Does your child need a lot of direction when trying to decide what to play or do? Or does your child make up games or combine games to create new ones? Take Hannah, who comes up with all kinds of games to play. Games like Hide and Seek can merge into “Red Light Green Light.” Would you like your child to be more imaginative or creative?
There’s good reasons for boosting your child’s creativity and imagination. Creativity and imagination support abstract thinking, independence, social skills, language development and problem-solving skills.
In this blog we focus on time-tested craft-related activities to complete with your child. Before we share our projects with you, here is a set of tips to help you and your child be successful.
- Know that less can be more. Simplify your project choice and assure it’s age appropriate.
- Explore your child’s interests. What sparks their interest? Converse with your child to discover clues. Pay attention to subjects they show excitement about. Open-ended conversations typically reveal more interests.
- Provide down time. Give your child unscheduled time in which they can discover more ideas and interests.
- Use inexpensive or free material for projects. Check your home for materials you can use for projects, for example, tissue paper, scissors or ribbon. Everyday household items can spark creativity, and buying material from a store may be unnecessary.
With these tips in mind, here are some crafts projects that can foster creativity and imagination in your child, many of which help them build fine motor skills:
Creating birthday cards. All you need is paper and crayons for this project. It encourages a child’s empathy.
Making a Do-It-Yourself bird feeder. Children can decorate the bird feeder, enjoying the opportunity to check the feeder daily to view the birds daily. Kids can decorate it with paper, crayons and snow sprayed with food coloring.
Completing a hand/finger planter. Create lady bug designs for your planter using hand prints or finger prints from your child. This activity can be used to help children learn the names of their fingers and practice manipulating them.
Making tasty ornaments. Use dough especially made for baking for ornaments. One idea: Make them from gingerbread and cinnamon. (Visit Tips from a Typical Mom)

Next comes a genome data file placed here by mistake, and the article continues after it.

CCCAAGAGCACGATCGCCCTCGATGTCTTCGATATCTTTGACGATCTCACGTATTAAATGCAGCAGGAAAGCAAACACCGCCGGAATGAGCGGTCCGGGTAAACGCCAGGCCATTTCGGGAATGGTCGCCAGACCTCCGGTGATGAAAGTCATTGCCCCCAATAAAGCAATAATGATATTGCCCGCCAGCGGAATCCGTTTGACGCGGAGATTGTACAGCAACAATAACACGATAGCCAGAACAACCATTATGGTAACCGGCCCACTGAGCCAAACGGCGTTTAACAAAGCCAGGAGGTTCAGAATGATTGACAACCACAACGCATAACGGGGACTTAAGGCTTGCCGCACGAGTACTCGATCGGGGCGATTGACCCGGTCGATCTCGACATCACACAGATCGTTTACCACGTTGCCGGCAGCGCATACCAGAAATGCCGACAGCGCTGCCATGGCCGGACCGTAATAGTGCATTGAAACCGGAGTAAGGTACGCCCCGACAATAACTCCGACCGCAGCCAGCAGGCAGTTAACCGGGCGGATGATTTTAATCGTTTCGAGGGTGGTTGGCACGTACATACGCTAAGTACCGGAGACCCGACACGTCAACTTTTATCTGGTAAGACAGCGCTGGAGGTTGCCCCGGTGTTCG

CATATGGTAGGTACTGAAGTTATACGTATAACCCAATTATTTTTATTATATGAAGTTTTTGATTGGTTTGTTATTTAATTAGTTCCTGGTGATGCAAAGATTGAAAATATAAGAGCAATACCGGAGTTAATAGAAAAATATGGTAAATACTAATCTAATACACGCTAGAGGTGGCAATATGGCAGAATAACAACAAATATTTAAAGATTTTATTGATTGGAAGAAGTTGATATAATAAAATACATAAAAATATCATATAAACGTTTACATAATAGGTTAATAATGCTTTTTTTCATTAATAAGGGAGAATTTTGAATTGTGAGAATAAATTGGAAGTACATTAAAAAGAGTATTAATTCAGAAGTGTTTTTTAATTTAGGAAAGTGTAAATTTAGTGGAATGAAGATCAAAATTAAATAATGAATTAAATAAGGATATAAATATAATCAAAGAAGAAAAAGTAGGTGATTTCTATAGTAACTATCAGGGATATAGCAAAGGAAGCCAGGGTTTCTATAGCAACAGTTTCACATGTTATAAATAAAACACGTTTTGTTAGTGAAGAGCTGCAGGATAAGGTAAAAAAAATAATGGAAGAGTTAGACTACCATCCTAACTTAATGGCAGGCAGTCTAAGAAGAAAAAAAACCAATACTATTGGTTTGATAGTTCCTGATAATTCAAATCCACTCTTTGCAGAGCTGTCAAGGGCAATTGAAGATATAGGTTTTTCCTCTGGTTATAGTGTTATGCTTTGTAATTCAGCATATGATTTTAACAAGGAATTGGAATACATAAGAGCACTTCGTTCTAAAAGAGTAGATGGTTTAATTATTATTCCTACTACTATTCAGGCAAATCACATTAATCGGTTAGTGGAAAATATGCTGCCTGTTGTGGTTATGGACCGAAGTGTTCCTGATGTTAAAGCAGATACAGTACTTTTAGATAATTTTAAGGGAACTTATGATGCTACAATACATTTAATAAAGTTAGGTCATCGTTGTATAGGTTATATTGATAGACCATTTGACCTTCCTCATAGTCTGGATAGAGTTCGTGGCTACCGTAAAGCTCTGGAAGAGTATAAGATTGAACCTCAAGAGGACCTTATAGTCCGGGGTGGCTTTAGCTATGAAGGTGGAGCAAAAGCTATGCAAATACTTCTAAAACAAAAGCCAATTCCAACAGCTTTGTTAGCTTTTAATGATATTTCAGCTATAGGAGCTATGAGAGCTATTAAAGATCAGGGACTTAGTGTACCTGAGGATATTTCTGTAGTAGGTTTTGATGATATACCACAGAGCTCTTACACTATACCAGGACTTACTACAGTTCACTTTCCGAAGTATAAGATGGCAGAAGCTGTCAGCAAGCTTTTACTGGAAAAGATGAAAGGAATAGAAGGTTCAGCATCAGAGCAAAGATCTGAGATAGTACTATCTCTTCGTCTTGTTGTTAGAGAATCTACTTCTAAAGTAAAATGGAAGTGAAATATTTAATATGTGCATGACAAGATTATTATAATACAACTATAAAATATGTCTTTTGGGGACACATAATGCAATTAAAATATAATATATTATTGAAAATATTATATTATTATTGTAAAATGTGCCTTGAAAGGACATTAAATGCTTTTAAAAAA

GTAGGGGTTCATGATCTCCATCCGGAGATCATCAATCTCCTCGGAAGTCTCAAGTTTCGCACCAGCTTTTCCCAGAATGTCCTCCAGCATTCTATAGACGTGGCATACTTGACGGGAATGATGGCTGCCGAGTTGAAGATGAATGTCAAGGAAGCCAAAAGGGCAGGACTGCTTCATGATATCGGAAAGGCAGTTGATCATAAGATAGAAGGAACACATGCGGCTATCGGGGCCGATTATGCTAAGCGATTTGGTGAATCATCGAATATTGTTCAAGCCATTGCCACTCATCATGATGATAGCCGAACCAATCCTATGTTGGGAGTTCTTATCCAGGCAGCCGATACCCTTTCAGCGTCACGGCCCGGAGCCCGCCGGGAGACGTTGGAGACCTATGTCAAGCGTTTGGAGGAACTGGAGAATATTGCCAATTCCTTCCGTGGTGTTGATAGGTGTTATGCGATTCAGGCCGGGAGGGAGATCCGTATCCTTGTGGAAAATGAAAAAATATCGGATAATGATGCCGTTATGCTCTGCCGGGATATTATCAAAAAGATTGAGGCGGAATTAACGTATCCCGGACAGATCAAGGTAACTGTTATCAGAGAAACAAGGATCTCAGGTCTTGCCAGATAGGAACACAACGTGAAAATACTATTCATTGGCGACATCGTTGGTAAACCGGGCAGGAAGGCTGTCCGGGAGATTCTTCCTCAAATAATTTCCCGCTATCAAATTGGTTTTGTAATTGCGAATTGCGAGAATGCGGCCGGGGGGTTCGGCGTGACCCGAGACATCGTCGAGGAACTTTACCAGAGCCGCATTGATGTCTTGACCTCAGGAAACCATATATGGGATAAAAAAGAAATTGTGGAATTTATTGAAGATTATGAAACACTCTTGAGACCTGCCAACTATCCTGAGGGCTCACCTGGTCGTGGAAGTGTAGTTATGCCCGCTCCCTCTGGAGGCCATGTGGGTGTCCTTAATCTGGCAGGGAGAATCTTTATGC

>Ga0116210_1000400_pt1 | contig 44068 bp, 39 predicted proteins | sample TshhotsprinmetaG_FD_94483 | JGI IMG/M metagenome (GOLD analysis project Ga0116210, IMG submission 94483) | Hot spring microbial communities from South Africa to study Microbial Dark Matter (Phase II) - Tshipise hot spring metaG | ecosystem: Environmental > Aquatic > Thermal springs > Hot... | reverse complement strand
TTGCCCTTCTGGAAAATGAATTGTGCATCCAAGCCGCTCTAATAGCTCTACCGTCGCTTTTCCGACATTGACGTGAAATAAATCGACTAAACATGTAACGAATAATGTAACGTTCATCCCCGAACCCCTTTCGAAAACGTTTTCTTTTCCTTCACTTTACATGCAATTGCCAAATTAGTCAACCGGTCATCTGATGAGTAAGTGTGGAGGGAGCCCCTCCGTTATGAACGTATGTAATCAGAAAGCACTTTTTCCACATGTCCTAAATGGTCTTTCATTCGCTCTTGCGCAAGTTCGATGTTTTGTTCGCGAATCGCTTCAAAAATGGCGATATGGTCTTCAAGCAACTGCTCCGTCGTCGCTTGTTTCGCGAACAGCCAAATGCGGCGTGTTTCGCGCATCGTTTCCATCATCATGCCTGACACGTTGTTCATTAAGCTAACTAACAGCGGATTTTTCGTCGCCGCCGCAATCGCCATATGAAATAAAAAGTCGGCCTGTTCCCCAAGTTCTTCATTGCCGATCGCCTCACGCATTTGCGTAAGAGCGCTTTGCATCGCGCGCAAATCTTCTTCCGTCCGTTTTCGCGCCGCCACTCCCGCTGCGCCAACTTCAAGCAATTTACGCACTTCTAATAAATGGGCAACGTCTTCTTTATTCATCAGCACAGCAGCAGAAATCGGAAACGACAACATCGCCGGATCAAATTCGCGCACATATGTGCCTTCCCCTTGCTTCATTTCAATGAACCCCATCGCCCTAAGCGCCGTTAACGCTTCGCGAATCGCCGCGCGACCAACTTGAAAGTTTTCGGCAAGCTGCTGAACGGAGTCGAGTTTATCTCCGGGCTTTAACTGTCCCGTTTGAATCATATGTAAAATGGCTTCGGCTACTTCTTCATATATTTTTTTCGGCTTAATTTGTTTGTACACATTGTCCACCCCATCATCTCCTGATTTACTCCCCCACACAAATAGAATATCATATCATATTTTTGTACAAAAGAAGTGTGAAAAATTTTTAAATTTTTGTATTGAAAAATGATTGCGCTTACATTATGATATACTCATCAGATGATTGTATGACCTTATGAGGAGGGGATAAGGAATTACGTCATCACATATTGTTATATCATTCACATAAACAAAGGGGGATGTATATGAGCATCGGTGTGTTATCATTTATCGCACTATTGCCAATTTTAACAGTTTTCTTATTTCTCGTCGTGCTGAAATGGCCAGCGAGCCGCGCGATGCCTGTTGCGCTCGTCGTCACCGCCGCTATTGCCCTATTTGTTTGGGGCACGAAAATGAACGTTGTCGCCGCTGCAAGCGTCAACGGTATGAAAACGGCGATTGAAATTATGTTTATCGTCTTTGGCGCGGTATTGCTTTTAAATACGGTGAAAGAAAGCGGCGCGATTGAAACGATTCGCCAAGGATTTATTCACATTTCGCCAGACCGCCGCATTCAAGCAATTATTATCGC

Putting together a seasonal sensory bin. You can create sensory bins to stimulate a child’s senses such as touch. A fall sensory bin could contain leaves and sticks and a winter bin could contain snow decorated with spray paint.
Building a fort. Use cardboard boxes to create a fort in which children can draw on boxes with markers, stickers and paint brushes.
Making “candy canes.” Use pipe cleaners to create this holiday treat.
Playing with food. Make patterns with sliced bananas and strawberries and cereal shaped in a circle using fruit loops or cheerios.
For more information, contact Bloom at 763-559-0045.
Irene Connors donates her time grant writing and blogging for social service agencies. She served as an information officer/communications specialist for most of her career at the Minnesota Department of Employment and Economic Development (DEED). In addition, she had a role in the Workforce Development unit in which she assisted job seekers find meaningful careers. Prior to joining DEED, she was employed at Allina Health as a communications coordinator and as an economist at the U.S. Department of Labor in Washington, D.C. She earned a bachelor’s degree from the University of Virginia and completed graduate work in professional communication at the University of St. Thomas (Twin Cities).